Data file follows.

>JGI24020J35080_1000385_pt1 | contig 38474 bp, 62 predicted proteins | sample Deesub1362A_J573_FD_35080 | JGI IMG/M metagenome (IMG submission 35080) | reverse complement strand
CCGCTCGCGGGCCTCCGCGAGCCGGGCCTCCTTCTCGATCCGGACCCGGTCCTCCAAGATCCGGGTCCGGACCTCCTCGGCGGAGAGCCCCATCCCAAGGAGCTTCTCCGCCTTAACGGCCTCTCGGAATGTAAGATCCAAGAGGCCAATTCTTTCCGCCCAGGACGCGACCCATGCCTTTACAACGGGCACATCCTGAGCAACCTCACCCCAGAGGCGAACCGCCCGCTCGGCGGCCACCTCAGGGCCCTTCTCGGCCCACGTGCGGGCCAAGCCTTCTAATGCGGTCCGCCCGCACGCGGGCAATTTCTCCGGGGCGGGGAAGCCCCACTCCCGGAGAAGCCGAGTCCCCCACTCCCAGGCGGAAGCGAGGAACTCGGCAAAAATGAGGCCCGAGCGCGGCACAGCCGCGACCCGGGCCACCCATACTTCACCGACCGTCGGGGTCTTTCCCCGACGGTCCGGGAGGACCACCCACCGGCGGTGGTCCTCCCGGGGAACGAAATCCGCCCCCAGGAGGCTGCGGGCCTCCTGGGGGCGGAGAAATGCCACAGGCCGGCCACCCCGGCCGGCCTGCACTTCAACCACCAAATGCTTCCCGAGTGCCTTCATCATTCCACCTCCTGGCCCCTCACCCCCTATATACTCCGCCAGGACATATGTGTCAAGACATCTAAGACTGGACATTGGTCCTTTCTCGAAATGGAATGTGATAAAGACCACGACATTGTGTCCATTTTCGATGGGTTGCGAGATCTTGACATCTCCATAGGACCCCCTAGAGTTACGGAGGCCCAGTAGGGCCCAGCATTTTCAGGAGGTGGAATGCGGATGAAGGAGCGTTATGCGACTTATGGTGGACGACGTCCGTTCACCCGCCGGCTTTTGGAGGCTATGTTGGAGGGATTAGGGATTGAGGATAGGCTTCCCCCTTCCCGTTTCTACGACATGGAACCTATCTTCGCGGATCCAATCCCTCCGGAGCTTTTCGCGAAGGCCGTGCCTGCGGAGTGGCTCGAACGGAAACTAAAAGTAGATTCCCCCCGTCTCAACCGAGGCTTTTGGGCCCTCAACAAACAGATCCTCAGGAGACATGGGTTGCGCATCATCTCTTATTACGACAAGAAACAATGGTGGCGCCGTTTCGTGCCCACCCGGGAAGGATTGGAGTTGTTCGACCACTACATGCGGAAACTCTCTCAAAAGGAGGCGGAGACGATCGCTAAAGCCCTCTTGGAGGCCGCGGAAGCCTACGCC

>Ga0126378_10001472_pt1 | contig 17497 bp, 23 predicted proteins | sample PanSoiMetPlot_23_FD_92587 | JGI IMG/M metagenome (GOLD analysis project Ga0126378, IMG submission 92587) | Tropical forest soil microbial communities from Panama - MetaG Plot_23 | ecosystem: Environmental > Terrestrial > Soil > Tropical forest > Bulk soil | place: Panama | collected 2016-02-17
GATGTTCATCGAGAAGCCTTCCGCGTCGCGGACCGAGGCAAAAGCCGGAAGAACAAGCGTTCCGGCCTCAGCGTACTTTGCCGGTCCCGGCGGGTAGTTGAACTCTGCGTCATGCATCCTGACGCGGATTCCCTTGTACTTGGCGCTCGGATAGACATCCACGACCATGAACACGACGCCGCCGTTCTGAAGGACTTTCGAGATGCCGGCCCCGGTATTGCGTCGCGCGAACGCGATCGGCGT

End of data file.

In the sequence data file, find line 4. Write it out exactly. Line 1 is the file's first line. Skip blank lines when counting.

GATGTTCATCGAGAAGCCTTCCGCGTCGCGGACCGAGGCAAAAGCCGGAAGAACAAGCGTTCCGGCCTCAGCGTACTTTGCCGGTCCCGGCGGGTAGTTGAACTCTGCGTCATGCATCCTGACGCGGATTCCCTTGTACTTGGCGCTCGGATAGACATCCACGACCATGAACACGACGCCGCCGTTCTGAAGGACTTTCGAGATGCCGGCCCCGGTATTGCGTCGCGCGAACGCGATCGGCGT